Nutrition

Nutrition

While clients of refugee backgrounds may not identify eating problems themselves, many healthcare professionals working with refugee clients have noted that adjustment to diet is a significant factor in both physical and psychological health, and related to integration and autonomy.

Many clients have noted that they don’t have enough information to make the ‘healthy choice’ in Australia. Accordingly, it is worth noting, and discussing, a person’s lifestyle and dietary practices during the initial health assessment and on an ongoing basis, in primary care and in other settings. Primary care providers should consider the following key messages which will assist to empower newly arriving refugees, asylum seekers and others to make a ‘healthy choice’.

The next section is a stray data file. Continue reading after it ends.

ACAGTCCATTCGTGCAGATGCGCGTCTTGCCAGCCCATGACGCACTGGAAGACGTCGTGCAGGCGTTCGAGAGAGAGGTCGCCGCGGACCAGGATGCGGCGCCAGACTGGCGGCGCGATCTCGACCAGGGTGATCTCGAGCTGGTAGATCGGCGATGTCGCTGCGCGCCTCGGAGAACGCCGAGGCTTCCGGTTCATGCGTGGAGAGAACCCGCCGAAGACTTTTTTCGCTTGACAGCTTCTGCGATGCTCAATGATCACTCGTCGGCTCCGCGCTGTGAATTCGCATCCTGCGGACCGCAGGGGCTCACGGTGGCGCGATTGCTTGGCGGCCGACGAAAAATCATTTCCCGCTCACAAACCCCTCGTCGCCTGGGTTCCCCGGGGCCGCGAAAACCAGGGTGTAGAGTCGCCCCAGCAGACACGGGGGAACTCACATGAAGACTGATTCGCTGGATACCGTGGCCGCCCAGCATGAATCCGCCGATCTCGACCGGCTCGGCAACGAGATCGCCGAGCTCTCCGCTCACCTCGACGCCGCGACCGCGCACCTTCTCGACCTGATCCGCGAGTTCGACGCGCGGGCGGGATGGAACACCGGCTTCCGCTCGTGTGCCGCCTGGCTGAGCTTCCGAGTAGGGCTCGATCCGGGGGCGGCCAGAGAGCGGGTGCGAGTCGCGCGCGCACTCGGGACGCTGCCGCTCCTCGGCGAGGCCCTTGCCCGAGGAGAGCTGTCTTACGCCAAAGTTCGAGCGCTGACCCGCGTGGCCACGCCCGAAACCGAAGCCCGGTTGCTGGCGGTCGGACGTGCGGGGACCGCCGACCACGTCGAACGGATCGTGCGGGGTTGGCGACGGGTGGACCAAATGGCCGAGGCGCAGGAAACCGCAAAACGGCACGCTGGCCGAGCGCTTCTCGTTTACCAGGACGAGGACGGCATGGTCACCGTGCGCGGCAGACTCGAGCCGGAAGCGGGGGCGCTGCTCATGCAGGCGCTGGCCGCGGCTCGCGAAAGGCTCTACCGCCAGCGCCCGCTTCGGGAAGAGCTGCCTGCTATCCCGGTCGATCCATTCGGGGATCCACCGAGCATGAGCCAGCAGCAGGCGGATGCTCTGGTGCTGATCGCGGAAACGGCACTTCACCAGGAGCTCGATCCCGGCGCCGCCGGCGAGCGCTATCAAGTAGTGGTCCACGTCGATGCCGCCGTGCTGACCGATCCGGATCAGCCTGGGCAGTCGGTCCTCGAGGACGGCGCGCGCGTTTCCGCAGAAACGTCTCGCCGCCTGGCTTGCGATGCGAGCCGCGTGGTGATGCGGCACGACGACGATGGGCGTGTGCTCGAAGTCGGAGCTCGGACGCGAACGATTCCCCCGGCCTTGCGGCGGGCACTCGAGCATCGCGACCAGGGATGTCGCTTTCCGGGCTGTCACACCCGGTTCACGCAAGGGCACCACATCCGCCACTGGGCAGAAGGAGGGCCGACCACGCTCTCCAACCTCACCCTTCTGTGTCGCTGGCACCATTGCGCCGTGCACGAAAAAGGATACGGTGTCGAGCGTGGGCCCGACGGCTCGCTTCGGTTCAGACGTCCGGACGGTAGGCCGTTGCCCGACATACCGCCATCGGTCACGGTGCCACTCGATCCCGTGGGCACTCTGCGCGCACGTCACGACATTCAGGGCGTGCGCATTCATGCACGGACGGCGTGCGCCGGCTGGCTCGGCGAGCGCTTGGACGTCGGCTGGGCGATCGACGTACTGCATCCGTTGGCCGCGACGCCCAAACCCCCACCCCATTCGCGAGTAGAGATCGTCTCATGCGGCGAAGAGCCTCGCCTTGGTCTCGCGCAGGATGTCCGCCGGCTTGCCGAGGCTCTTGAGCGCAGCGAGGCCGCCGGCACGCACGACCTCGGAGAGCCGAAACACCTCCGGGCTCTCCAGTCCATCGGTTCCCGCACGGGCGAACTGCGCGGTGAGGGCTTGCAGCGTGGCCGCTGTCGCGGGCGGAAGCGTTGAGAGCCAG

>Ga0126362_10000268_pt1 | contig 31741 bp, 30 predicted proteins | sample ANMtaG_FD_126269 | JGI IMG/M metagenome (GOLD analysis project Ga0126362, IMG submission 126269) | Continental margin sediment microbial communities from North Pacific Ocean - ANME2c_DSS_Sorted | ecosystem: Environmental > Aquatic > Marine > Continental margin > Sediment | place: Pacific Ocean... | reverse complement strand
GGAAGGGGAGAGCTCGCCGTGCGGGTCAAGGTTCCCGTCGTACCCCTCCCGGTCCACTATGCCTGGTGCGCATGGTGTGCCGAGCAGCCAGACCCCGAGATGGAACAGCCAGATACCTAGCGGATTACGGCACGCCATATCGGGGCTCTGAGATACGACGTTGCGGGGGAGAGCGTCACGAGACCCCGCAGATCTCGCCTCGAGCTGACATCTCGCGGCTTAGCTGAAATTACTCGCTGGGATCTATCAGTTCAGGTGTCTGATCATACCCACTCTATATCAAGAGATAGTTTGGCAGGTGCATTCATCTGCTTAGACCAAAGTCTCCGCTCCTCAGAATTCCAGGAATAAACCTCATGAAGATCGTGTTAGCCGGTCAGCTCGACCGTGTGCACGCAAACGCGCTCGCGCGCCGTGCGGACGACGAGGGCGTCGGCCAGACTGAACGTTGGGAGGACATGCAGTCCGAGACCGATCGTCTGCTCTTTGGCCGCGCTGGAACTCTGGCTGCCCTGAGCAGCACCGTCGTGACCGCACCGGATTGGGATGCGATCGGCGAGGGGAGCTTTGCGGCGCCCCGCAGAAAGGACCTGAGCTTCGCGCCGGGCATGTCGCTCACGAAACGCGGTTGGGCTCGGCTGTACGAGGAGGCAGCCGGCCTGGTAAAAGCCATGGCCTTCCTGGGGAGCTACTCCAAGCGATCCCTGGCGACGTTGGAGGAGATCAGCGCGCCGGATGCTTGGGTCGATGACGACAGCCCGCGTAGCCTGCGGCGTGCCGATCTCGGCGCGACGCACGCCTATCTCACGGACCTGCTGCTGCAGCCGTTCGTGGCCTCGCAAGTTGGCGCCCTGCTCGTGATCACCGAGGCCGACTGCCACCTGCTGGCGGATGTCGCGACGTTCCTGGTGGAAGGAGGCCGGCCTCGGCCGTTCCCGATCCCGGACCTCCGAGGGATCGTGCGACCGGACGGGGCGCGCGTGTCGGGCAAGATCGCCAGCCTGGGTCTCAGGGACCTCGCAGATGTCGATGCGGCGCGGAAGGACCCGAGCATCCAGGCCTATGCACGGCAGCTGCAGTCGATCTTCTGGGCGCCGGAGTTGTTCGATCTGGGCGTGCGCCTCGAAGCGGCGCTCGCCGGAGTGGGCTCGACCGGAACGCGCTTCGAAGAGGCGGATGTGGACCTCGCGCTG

• The junk food diet
  • Accessing traditional
  • Physical activity
  • Rapid weight gain and obesity

To read the full information about Nutrition see Promoting Refugee Health: A guide for doctors, nurses and other health care providers caring for people from refugee backgrounds pp.104-109.

Diabetes Prevention Manual – Multicultural Centre for Women’s Health

Further reading

diverse (CALD) communities in Victoria, Australia
Building capacity and partnerships to improve health and wellbeing